MLK, Black history celebrated on the Hammock Coast
The legacy of Dr. Martin Luther King Jr. lives on through annual events that highlight his non-violent fight for racial equality.
Here on South Carolina’s Hammock Coast®, there are two events planned on or around the national holiday named for him, this year on Monday, Jan. 16, to celebrate King, as well as Black leaders and prominent citizens of Georgetown County. They are the Georgetown Martin Luther King Jr./Black History Observance Parade, set for Saturday, Jan. 14, and the “Together We Can Be the Dream” March and Community Forum in Andrews on Monday, Jan. 16.
Dr. Martin Luther King Jr. was a minister who became a leader in the Civil Rights Movement. He was assassinated on April 4, 1968. Although he is a prominent figure in that movement, event organizers say there have been many others who carried the torch.
Georgetown Parade / Reading of ‘I Have a Dream’ Speech
The annual Georgetown Martin Luther King Jr./Black History Observance Parade will take place on Saturday, Jan. 14.
The parade, sponsored by the Howard Alumni Association, celebrates the life and legacy of Dr. Martin Luther King Jr. Lineup begins at 9:45 a.m. at the Beck Education Center on Church Street. The parade begins at 11 a.m. and will proceed along Merriman Road to the Howard Adult Education Center campus.
After the parade, at the Howard Center, there will be music, food vendors, and a reading of King’s “I Have a Dream” speech.
Andrews March / Community Forum
There will be a Martin Luther King Jr. March in Andrews on Monday, Jan. 16. The march will begin at 10 a.m. at town hall on Morgan Ave. and will end at the town’s Martin Luther King Jr. monument, on the corner of Martin Luther King Blvd. and Morgan Ave.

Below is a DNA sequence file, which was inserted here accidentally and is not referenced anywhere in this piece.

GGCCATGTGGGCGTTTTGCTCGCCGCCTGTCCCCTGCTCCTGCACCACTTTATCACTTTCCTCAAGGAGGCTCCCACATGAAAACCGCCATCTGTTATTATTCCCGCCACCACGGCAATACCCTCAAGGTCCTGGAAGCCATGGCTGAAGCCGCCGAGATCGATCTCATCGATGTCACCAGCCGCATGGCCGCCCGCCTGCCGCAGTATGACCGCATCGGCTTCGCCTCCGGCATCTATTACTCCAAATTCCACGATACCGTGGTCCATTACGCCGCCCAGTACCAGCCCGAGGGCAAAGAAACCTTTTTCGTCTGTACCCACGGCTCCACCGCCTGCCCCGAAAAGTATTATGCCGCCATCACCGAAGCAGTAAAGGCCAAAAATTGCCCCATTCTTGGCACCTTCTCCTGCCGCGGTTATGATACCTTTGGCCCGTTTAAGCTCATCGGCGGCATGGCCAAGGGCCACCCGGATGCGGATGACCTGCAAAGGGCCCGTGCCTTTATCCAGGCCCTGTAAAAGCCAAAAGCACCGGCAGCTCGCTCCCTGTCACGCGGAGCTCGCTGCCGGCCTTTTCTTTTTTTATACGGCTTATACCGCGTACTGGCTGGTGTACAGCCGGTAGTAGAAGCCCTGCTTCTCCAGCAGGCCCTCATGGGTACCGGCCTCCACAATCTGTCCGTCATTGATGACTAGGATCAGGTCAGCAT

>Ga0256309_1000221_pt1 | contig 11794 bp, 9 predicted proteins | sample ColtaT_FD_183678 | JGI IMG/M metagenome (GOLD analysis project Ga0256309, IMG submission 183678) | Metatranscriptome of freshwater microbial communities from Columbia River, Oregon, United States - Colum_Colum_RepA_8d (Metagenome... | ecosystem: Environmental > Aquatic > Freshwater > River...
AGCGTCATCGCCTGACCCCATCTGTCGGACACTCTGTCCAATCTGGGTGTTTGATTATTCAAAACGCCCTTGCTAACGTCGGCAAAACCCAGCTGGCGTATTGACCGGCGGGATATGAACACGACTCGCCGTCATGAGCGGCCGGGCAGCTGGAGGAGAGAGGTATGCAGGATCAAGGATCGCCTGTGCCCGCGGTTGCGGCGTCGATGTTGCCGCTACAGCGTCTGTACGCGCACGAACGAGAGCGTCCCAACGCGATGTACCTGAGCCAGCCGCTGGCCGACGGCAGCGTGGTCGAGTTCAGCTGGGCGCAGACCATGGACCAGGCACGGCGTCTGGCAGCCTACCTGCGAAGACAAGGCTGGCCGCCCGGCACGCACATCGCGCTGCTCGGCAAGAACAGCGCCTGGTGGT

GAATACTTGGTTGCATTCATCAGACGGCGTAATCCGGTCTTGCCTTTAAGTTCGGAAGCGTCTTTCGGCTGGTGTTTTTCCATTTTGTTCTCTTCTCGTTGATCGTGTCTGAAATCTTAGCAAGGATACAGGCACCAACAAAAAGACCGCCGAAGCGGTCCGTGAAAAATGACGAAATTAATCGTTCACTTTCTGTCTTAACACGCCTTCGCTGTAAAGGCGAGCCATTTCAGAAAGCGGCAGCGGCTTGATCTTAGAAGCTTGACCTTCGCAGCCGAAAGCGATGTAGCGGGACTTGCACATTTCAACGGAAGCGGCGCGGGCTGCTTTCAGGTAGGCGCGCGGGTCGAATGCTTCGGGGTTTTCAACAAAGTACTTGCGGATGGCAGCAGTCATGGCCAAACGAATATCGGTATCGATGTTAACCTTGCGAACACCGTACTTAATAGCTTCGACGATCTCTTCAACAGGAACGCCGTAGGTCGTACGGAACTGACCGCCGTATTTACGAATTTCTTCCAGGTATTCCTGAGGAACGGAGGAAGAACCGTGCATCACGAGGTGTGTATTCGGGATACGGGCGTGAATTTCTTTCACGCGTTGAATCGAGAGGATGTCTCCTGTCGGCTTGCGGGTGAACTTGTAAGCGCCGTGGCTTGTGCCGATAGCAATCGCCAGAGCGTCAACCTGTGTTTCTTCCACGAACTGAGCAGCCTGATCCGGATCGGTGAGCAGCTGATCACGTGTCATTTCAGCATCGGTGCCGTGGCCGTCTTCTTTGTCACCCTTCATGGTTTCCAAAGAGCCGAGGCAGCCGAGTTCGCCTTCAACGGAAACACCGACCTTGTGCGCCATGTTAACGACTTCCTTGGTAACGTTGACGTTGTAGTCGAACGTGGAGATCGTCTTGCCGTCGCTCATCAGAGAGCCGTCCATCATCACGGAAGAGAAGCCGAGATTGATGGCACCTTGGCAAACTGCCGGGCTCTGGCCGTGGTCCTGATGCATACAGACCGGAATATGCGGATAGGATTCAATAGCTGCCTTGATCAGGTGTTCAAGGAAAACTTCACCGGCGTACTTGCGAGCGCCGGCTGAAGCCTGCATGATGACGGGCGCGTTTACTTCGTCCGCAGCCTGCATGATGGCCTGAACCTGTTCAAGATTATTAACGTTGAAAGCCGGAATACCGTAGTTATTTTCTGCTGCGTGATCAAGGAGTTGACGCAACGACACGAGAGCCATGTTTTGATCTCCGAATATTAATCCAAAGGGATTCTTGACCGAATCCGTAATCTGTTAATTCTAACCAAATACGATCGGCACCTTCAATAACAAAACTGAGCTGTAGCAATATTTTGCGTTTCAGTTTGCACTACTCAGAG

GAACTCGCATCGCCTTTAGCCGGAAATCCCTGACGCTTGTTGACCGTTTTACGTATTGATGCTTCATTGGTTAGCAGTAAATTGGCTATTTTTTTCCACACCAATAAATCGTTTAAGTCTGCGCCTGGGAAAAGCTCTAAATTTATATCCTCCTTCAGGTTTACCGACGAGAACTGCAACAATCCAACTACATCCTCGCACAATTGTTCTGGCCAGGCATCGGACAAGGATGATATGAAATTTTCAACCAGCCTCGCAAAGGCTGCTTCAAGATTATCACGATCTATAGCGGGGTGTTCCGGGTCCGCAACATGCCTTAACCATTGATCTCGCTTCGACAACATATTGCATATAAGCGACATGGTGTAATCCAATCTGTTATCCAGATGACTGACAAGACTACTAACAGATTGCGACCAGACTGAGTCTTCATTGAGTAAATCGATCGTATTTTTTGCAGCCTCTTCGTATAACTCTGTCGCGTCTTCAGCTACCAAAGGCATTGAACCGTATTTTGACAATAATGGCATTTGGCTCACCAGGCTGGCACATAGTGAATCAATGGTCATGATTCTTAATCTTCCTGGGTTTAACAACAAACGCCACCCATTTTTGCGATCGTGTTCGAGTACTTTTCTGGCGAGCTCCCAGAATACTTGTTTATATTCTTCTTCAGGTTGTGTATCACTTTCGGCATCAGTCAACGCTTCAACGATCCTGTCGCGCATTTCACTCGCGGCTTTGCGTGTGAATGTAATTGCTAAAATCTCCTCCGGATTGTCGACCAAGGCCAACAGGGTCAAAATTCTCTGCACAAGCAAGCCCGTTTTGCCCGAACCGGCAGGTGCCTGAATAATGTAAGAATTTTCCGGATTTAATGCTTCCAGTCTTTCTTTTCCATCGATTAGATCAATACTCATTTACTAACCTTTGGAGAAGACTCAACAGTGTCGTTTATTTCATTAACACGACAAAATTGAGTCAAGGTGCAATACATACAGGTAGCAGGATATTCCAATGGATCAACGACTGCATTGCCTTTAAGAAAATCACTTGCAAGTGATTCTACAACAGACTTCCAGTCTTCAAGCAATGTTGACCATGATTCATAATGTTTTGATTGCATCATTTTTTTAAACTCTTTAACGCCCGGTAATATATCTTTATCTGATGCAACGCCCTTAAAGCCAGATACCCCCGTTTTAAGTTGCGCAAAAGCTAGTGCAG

After the event, there will be a community forum at 30 East Main St. The Rev. Dr. Sandy Drayton, presiding elder of the Georgetown District of the African Methodist Episcopal Church, will speak about King’s impact on society today.
“I hope everyone comes out for these events and gains new insight about Dr. Martin Luther King Jr. and Black history,” said Janette Graham, president of the Howard High School Alumni Association.
Graham added that in addition to King, there are many African-Americans who deserve to be honored. They include political leaders like former President Barack Obama, the first Black president; Joseph Rainey, the first Black mann to serve in the U.S. House of Representatives, who lived in Georgetown; and Brendan Barber, the first Black mayor of Georgetown.
But there are also everyday people who have opened doors for other African-Americans, she said, including the first Black principal of the local high school, first Black policeman, the first city councilman, and even the first Black window clerk at the local post office.
“We want to make young people aware that people they see every day are part of our Black history,” Graham said.
Mauretta Wilson, town administrator for Andrews, said that it is important to reflect on the sacrifices of the Civil Rights Movement and make a difference in the community.